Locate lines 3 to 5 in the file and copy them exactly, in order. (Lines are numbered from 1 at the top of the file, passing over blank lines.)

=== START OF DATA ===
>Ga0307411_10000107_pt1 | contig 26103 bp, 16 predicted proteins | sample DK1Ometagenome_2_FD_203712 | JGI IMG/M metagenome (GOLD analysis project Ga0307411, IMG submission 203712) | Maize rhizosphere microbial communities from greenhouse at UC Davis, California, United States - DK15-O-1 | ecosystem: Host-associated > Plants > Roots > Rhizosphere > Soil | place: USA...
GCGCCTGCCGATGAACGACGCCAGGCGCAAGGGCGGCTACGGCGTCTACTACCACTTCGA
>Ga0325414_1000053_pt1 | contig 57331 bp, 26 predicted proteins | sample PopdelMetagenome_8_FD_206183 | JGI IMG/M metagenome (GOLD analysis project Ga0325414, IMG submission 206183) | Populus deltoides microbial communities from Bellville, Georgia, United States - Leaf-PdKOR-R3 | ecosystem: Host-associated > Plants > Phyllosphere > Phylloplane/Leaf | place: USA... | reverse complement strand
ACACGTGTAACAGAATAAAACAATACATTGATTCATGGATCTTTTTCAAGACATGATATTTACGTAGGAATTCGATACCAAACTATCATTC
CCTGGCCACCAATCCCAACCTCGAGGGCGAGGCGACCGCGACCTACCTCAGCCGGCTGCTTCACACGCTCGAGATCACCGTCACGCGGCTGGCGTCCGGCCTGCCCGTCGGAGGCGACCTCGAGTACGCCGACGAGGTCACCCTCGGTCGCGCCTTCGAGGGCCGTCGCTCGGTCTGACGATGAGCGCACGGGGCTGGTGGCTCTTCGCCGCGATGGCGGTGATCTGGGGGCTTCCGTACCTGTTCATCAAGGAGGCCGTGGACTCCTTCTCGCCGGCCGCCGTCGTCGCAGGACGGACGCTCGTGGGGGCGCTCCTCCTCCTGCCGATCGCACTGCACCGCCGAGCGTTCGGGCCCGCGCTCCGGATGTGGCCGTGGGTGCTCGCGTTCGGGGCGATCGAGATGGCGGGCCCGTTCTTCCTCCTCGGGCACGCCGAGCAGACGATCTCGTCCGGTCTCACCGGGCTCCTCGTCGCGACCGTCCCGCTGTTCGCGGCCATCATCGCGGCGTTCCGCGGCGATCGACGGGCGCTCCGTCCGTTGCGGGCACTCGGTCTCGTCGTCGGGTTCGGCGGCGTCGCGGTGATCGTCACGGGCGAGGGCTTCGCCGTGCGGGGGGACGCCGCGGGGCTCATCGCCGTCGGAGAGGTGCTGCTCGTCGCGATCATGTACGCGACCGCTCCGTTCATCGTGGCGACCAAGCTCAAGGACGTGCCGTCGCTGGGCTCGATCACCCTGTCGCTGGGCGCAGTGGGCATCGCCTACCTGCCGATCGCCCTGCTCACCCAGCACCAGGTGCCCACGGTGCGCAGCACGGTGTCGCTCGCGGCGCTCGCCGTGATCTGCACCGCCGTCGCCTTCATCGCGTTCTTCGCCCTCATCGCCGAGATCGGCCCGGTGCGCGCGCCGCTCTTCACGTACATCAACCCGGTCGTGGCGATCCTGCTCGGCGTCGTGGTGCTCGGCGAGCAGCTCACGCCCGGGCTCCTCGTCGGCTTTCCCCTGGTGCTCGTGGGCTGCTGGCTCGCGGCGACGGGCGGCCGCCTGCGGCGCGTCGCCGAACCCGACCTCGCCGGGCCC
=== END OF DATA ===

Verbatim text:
>Ga0325414_1000053_pt1 | contig 57331 bp, 26 predicted proteins | sample PopdelMetagenome_8_FD_206183 | JGI IMG/M metagenome (GOLD analysis project Ga0325414, IMG submission 206183) | Populus deltoides microbial communities from Bellville, Georgia, United States - Leaf-PdKOR-R3 | ecosystem: Host-associated > Plants > Phyllosphere > Phylloplane/Leaf | place: USA... | reverse complement strand
ACACGTGTAACAGAATAAAACAATACATTGATTCATGGATCTTTTTCAAGACATGATATTTACGTAGGAATTCGATACCAAACTATCATTC
CCTGGCCACCAATCCCAACCTCGAGGGCGAGGCGACCGCGACCTACCTCAGCCGGCTGCTTCACACGCTCGAGATCACCGTCACGCGGCTGGCGTCCGGCCTGCCCGTCGGAGGCGACCTCGAGTACGCCGACGAGGTCACCCTCGGTCGCGCCTTCGAGGGCCGTCGCTCGGTCTGACGATGAGCGCACGGGGCTGGTGGCTCTTCGCCGCGATGGCGGTGATCTGGGGGCTTCCGTACCTGTTCATCAAGGAGGCCGTGGACTCCTTCTCGCCGGCCGCCGTCGTCGCAGGACGGACGCTCGTGGGGGCGCTCCTCCTCCTGCCGATCGCACTGCACCGCCGAGCGTTCGGGCCCGCGCTCCGGATGTGGCCGTGGGTGCTCGCGTTCGGGGCGATCGAGATGGCGGGCCCGTTCTTCCTCCTCGGGCACGCCGAGCAGACGATCTCGTCCGGTCTCACCGGGCTCCTCGTCGCGACCGTCCCGCTGTTCGCGGCCATCATCGCGGCGTTCCGCGGCGATCGACGGGCGCTCCGTCCGTTGCGGGCACTCGGTCTCGTCGTCGGGTTCGGCGGCGTCGCGGTGATCGTCACGGGCGAGGGCTTCGCCGTGCGGGGGGACGCCGCGGGGCTCATCGCCGTCGGAGAGGTGCTGCTCGTCGCGATCATGTACGCGACCGCTCCGTTCATCGTGGCGACCAAGCTCAAGGACGTGCCGTCGCTGGGCTCGATCACCCTGTCGCTGGGCGCAGTGGGCATCGCCTACCTGCCGATCGCCCTGCTCACCCAGCACCAGGTGCCCACGGTGCGCAGCACGGTGTCGCTCGCGGCGCTCGCCGTGATCTGCACCGCCGTCGCCTTCATCGCGTTCTTCGCCCTCATCGCCGAGATCGGCCCGGTGCGCGCGCCGCTCTTCACGTACATCAACCCGGTCGTGGCGATCCTGCTCGGCGTCGTGGTGCTCGGCGAGCAGCTCACGCCCGGGCTCCTCGTCGGCTTTCCCCTGGTGCTCGTGGGCTGCTGGCTCGCGGCGACGGGCGGCCGCCTGCGGCGCGTCGCCGAACCCGACCTCGCCGGGCCC